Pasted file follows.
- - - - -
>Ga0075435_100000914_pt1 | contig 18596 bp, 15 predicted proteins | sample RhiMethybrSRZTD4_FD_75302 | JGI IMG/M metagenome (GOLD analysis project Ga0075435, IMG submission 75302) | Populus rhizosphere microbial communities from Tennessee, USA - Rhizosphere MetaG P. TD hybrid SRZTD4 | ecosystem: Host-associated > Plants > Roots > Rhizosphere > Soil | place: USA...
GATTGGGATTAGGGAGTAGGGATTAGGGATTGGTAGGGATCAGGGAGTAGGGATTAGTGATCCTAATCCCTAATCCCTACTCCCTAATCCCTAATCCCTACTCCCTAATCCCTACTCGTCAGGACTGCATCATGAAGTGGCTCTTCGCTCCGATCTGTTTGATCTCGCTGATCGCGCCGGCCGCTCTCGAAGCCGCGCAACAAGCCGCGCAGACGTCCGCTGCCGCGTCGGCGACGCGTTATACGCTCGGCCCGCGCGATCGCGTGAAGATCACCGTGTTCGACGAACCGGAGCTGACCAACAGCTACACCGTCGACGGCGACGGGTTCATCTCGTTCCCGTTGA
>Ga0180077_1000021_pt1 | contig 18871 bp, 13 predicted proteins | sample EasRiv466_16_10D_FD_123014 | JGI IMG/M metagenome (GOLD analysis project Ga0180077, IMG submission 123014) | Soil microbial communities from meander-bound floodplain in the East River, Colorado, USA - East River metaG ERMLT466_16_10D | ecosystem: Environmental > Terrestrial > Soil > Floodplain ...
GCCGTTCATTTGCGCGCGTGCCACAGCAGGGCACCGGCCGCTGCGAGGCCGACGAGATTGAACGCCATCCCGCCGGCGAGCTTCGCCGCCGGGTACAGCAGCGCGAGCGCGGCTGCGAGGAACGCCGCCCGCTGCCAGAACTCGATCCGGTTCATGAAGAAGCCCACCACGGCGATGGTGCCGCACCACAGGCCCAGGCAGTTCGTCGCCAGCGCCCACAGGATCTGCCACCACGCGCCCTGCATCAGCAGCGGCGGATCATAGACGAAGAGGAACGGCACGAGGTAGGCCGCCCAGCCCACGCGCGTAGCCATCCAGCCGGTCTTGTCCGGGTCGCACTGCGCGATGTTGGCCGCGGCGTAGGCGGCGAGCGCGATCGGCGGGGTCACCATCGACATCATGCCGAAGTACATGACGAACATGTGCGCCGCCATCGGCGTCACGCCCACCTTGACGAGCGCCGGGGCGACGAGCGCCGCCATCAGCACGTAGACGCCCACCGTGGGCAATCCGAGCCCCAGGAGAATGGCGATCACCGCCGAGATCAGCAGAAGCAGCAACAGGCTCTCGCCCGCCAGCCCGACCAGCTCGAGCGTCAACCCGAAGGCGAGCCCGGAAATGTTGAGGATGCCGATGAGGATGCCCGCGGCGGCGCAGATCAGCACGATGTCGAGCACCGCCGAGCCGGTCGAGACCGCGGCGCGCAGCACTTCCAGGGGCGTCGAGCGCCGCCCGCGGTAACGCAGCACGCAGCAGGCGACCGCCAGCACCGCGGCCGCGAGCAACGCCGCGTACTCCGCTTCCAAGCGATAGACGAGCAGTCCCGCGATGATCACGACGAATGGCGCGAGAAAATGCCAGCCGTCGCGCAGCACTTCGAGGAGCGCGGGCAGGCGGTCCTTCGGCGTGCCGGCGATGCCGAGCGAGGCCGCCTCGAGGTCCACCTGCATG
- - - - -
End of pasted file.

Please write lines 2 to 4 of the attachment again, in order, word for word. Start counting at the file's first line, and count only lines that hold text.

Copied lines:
GATTGGGATTAGGGAGTAGGGATTAGGGATTGGTAGGGATCAGGGAGTAGGGATTAGTGATCCTAATCCCTAATCCCTACTCCCTAATCCCTAATCCCTACTCCCTAATCCCTACTCGTCAGGACTGCATCATGAAGTGGCTCTTCGCTCCGATCTGTTTGATCTCGCTGATCGCGCCGGCCGCTCTCGAAGCCGCGCAACAAGCCGCGCAGACGTCCGCTGCCGCGTCGGCGACGCGTTATACGCTCGGCCCGCGCGATCGCGTGAAGATCACCGTGTTCGACGAACCGGAGCTGACCAACAGCTACACCGTCGACGGCGACGGGTTCATCTCGTTCCCGTTGA
>Ga0180077_1000021_pt1 | contig 18871 bp, 13 predicted proteins | sample EasRiv466_16_10D_FD_123014 | JGI IMG/M metagenome (GOLD analysis project Ga0180077, IMG submission 123014) | Soil microbial communities from meander-bound floodplain in the East River, Colorado, USA - East River metaG ERMLT466_16_10D | ecosystem: Environmental > Terrestrial > Soil > Floodplain ...
GCCGTTCATTTGCGCGCGTGCCACAGCAGGGCACCGGCCGCTGCGAGGCCGACGAGATTGAACGCCATCCCGCCGGCGAGCTTCGCCGCCGGGTACAGCAGCGCGAGCGCGGCTGCGAGGAACGCCGCCCGCTGCCAGAACTCGATCCGGTTCATGAAGAAGCCCACCACGGCGATGGTGCCGCACCACAGGCCCAGGCAGTTCGTCGCCAGCGCCCACAGGATCTGCCACCACGCGCCCTGCATCAGCAGCGGCGGATCATAGACGAAGAGGAACGGCACGAGGTAGGCCGCCCAGCCCACGCGCGTAGCCATCCAGCCGGTCTTGTCCGGGTCGCACTGCGCGATGTTGGCCGCGGCGTAGGCGGCGAGCGCGATCGGCGGGGTCACCATCGACATCATGCCGAAGTACATGACGAACATGTGCGCCGCCATCGGCGTCACGCCCACCTTGACGAGCGCCGGGGCGACGAGCGCCGCCATCAGCACGTAGACGCCCACCGTGGGCAATCCGAGCCCCAGGAGAATGGCGATCACCGCCGAGATCAGCAGAAGCAGCAACAGGCTCTCGCCCGCCAGCCCGACCAGCTCGAGCGTCAACCCGAAGGCGAGCCCGGAAATGTTGAGGATGCCGATGAGGATGCCCGCGGCGGCGCAGATCAGCACGATGTCGAGCACCGCCGAGCCGGTCGAGACCGCGGCGCGCAGCACTTCCAGGGGCGTCGAGCGCCGCCCGCGGTAACGCAGCACGCAGCAGGCGACCGCCAGCACCGCGGCCGCGAGCAACGCCGCGTACTCCGCTTCCAAGCGATAGACGAGCAGTCCCGCGATGATCACGACGAATGGCGCGAGAAAATGCCAGCCGTCGCGCAGCACTTCGAGGAGCGCGGGCAGGCGGTCCTTCGGCGTGCCGGCGATGCCGAGCGAGGCCGCCTCGAGGTCCACCTGCATG